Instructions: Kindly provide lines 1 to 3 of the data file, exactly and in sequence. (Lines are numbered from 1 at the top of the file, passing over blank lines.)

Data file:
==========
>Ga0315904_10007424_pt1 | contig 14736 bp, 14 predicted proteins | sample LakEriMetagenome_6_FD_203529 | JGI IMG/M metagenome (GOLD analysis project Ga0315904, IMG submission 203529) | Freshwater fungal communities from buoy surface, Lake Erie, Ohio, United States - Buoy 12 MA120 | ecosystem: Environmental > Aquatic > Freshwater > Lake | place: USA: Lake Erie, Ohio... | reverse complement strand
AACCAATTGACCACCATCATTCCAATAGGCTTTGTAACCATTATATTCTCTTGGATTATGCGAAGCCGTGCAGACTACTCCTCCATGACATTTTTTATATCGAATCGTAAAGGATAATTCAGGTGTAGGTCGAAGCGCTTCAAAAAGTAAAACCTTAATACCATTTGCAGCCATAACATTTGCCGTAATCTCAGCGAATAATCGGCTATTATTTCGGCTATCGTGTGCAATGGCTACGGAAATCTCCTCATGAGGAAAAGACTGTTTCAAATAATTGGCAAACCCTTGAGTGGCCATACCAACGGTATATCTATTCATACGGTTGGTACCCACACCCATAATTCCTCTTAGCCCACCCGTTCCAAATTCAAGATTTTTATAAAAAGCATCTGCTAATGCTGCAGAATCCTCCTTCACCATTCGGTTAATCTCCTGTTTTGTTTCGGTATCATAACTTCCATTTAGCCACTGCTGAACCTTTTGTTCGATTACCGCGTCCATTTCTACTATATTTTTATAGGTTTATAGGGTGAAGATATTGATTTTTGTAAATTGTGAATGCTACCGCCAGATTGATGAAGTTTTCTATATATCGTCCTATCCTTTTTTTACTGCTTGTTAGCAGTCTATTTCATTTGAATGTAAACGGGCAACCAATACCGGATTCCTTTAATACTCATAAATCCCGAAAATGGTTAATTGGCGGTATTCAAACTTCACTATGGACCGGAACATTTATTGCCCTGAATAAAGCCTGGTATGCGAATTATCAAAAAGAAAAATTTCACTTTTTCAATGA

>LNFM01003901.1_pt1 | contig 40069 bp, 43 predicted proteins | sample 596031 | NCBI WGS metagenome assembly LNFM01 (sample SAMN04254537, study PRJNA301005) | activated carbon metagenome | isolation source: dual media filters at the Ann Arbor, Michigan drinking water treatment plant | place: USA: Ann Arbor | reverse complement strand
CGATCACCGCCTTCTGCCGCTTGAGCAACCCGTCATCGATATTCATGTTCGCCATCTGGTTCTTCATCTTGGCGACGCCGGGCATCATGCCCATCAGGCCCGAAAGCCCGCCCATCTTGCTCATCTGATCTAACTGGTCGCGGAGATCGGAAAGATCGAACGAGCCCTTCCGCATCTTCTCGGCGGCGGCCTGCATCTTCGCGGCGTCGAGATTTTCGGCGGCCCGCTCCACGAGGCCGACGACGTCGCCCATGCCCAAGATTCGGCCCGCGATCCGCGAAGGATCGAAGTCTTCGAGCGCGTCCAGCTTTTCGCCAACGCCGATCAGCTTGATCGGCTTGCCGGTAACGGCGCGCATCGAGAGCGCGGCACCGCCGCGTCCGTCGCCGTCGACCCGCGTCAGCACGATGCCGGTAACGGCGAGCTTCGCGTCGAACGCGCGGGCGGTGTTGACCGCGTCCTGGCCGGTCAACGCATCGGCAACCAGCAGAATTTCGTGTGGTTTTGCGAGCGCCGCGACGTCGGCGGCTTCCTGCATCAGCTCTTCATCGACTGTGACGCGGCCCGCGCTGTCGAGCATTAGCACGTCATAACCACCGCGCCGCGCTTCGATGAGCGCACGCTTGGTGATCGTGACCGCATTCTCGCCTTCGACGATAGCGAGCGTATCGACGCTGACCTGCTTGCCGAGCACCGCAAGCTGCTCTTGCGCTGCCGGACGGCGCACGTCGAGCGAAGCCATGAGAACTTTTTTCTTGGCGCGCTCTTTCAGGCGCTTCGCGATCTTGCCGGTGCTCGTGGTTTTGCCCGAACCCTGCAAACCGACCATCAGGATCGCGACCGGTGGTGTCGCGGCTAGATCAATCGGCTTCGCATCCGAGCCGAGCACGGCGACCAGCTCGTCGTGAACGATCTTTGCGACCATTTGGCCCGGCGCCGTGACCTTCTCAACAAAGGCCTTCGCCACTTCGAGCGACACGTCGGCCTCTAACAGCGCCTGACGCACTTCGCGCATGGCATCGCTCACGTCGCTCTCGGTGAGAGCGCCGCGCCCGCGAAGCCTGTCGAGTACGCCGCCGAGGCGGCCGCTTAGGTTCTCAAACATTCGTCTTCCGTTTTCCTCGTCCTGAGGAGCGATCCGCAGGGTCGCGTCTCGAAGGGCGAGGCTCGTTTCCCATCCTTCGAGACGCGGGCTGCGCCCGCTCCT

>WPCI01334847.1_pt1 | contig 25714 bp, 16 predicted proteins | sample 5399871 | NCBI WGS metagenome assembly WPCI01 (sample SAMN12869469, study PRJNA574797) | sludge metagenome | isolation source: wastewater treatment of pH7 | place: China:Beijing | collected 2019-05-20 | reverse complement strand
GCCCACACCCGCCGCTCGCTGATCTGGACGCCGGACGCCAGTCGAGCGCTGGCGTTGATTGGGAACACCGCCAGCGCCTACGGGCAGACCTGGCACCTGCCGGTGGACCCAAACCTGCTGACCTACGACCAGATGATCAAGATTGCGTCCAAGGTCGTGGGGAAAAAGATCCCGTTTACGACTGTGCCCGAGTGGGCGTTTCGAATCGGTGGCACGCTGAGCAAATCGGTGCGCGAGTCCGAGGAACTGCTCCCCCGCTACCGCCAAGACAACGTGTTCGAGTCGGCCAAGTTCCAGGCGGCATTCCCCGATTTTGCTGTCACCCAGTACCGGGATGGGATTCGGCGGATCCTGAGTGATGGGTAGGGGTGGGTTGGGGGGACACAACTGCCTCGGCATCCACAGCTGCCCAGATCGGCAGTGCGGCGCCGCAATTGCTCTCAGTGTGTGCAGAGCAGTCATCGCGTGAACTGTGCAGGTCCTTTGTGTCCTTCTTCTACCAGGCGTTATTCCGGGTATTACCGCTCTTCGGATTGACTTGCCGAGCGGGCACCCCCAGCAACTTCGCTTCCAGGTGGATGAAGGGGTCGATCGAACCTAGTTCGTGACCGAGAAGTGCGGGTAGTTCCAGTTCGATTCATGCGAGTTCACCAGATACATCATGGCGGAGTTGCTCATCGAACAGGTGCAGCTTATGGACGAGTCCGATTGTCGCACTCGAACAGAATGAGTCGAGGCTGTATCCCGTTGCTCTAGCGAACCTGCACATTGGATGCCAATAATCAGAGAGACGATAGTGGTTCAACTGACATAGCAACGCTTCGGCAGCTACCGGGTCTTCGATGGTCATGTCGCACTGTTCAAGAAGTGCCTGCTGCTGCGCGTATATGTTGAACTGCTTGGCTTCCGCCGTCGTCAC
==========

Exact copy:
>Ga0315904_10007424_pt1 | contig 14736 bp, 14 predicted proteins | sample LakEriMetagenome_6_FD_203529 | JGI IMG/M metagenome (GOLD analysis project Ga0315904, IMG submission 203529) | Freshwater fungal communities from buoy surface, Lake Erie, Ohio, United States - Buoy 12 MA120 | ecosystem: Environmental > Aquatic > Freshwater > Lake | place: USA: Lake Erie, Ohio... | reverse complement strand
AACCAATTGACCACCATCATTCCAATAGGCTTTGTAACCATTATATTCTCTTGGATTATGCGAAGCCGTGCAGACTACTCCTCCATGACATTTTTTATATCGAATCGTAAAGGATAATTCAGGTGTAGGTCGAAGCGCTTCAAAAAGTAAAACCTTAATACCATTTGCAGCCATAACATTTGCCGTAATCTCAGCGAATAATCGGCTATTATTTCGGCTATCGTGTGCAATGGCTACGGAAATCTCCTCATGAGGAAAAGACTGTTTCAAATAATTGGCAAACCCTTGAGTGGCCATACCAACGGTATATCTATTCATACGGTTGGTACCCACACCCATAATTCCTCTTAGCCCACCCGTTCCAAATTCAAGATTTTTATAAAAAGCATCTGCTAATGCTGCAGAATCCTCCTTCACCATTCGGTTAATCTCCTGTTTTGTTTCGGTATCATAACTTCCATTTAGCCACTGCTGAACCTTTTGTTCGATTACCGCGTCCATTTCTACTATATTTTTATAGGTTTATAGGGTGAAGATATTGATTTTTGTAAATTGTGAATGCTACCGCCAGATTGATGAAGTTTTCTATATATCGTCCTATCCTTTTTTTACTGCTTGTTAGCAGTCTATTTCATTTGAATGTAAACGGGCAACCAATACCGGATTCCTTTAATACTCATAAATCCCGAAAATGGTTAATTGGCGGTATTCAAACTTCACTATGGACCGGAACATTTATTGCCCTGAATAAAGCCTGGTATGCGAATTATCAAAAAGAAAAATTTCACTTTTTCAATGA

>LNFM01003901.1_pt1 | contig 40069 bp, 43 predicted proteins | sample 596031 | NCBI WGS metagenome assembly LNFM01 (sample SAMN04254537, study PRJNA301005) | activated carbon metagenome | isolation source: dual media filters at the Ann Arbor, Michigan drinking water treatment plant | place: USA: Ann Arbor | reverse complement strand